Zarankiewicz's lemma is a result in graph theory about graphs that don't have a complete -subgraph. It is attributed to Kazimierz Zarankiewicz (1902-1959).
Before we can begin to understand Zarankiewicz's lemma, we need to get a few definitions straight. I assume you are familiar with the basic graph theoretical ideas like vertices, degrees, and edges. We start by giving the definition of a complete -subgraph.
We say that a graph has a complete -subgraph if there exist -vertices such that any two of these are connected.
We'll also denote by the set of vertices adjacent to .
If is a graph with vertices and does not have a complete -subgraph, then there exists a vertex having degree at most .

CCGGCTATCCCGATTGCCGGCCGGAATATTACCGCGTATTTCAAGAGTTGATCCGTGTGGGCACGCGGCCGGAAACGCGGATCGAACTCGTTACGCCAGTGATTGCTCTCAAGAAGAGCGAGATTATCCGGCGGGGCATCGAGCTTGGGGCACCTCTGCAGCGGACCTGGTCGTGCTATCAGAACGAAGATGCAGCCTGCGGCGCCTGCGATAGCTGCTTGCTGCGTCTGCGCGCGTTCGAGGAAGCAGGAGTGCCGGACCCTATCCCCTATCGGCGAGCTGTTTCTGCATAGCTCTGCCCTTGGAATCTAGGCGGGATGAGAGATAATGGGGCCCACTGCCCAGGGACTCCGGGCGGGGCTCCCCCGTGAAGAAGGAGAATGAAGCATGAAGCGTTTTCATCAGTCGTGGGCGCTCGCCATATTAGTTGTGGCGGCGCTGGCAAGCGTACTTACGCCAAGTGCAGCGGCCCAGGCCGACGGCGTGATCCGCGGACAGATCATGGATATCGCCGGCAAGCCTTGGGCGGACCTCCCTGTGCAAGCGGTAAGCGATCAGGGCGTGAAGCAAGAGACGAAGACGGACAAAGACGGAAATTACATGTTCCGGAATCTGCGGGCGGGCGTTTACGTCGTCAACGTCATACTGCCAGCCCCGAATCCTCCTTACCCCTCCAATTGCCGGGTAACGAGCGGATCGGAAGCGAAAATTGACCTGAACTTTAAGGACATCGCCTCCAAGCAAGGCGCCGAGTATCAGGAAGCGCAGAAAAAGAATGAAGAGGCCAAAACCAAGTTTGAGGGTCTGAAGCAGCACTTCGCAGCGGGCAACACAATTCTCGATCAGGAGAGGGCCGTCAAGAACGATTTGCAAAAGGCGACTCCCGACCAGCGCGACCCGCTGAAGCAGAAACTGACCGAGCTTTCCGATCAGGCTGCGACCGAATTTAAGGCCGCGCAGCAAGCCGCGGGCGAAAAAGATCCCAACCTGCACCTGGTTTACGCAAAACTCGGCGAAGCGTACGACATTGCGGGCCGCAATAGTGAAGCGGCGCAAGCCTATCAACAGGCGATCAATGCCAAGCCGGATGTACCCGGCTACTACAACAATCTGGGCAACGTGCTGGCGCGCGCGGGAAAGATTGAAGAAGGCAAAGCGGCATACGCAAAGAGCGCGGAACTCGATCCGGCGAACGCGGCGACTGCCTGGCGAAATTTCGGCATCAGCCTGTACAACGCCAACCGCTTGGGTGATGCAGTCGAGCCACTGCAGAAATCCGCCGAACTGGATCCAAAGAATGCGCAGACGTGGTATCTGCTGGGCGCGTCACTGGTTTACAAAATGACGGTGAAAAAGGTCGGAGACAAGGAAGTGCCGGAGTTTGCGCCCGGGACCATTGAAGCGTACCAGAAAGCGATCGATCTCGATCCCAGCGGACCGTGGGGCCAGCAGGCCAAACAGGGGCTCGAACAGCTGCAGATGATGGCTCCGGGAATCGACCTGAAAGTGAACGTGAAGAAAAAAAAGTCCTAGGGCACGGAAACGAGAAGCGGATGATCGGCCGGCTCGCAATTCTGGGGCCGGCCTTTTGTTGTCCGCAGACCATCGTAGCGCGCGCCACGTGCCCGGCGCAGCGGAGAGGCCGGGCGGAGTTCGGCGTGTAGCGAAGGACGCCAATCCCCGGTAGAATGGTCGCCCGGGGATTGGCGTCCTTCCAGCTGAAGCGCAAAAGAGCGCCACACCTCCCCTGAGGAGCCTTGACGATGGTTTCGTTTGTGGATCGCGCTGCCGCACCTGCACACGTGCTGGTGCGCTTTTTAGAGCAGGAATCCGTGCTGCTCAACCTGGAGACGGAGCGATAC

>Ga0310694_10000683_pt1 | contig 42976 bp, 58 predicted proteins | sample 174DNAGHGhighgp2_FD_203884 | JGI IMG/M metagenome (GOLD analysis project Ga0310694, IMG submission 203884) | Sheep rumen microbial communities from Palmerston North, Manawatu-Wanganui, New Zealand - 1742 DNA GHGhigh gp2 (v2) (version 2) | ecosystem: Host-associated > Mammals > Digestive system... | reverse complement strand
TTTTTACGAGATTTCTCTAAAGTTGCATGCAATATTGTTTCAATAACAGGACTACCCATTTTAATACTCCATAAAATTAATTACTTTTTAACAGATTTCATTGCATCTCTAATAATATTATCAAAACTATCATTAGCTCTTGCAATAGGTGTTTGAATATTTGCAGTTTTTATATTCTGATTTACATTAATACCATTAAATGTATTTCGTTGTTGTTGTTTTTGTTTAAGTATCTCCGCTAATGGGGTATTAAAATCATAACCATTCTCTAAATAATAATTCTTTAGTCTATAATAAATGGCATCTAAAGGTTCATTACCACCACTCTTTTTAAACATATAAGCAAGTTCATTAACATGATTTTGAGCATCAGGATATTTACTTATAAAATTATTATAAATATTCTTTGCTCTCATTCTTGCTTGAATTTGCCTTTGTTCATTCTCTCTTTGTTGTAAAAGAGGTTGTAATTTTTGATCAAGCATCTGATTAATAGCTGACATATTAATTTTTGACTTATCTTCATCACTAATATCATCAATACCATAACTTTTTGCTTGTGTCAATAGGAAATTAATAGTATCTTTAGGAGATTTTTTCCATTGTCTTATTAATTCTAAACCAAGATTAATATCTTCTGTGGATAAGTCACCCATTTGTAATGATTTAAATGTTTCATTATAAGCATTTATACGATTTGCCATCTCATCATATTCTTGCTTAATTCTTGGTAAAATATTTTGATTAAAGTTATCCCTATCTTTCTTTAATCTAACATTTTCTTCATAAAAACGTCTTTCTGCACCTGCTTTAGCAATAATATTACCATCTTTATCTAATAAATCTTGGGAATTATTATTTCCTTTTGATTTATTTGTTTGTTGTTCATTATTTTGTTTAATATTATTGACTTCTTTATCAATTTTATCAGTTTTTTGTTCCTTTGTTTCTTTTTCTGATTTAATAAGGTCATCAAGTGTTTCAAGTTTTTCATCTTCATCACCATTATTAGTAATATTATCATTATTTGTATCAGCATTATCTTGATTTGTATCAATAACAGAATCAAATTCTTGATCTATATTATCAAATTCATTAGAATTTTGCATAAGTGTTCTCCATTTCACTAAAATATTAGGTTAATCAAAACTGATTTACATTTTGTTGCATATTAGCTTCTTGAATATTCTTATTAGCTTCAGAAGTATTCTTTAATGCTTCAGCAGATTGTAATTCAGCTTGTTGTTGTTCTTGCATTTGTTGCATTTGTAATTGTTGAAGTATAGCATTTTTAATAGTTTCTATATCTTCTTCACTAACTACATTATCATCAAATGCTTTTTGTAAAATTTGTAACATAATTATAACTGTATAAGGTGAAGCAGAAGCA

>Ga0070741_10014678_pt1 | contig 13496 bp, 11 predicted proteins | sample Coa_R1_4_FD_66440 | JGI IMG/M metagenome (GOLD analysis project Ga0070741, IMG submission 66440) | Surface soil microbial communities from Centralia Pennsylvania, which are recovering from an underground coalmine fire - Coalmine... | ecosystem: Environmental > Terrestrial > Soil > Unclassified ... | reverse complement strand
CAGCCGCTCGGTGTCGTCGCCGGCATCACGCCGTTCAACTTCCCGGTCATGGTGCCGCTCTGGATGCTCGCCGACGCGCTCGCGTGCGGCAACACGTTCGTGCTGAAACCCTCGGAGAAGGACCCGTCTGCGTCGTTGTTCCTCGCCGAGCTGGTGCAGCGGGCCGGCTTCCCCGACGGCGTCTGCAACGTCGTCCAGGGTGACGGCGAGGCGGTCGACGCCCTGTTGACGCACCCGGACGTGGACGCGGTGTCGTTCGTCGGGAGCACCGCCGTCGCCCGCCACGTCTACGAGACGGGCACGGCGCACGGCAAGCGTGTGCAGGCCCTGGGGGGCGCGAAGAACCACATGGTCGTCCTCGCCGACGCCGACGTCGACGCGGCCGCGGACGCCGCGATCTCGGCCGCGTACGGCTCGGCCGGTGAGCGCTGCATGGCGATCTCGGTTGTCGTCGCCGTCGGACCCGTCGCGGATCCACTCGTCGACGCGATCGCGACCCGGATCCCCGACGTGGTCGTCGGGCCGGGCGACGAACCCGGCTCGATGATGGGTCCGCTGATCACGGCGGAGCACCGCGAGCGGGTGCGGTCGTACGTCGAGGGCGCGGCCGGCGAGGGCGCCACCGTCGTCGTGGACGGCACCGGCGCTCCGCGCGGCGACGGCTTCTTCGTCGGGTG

We start by assuming the contrary: every vertex in has degree greater than .
Now we can pick an arbitrary vertex . Because of our assumption, we have so there exists a vertex such that .
Note that , which implies there exists a such that .
By the same argument, we have .
We can keep on repeating this argument to get So we can choose a .
Note that form a complete -subgraph of , which is a contradiction!
So all the vertices in can't have degree greater than , and there has to exist a vertex with degree at most .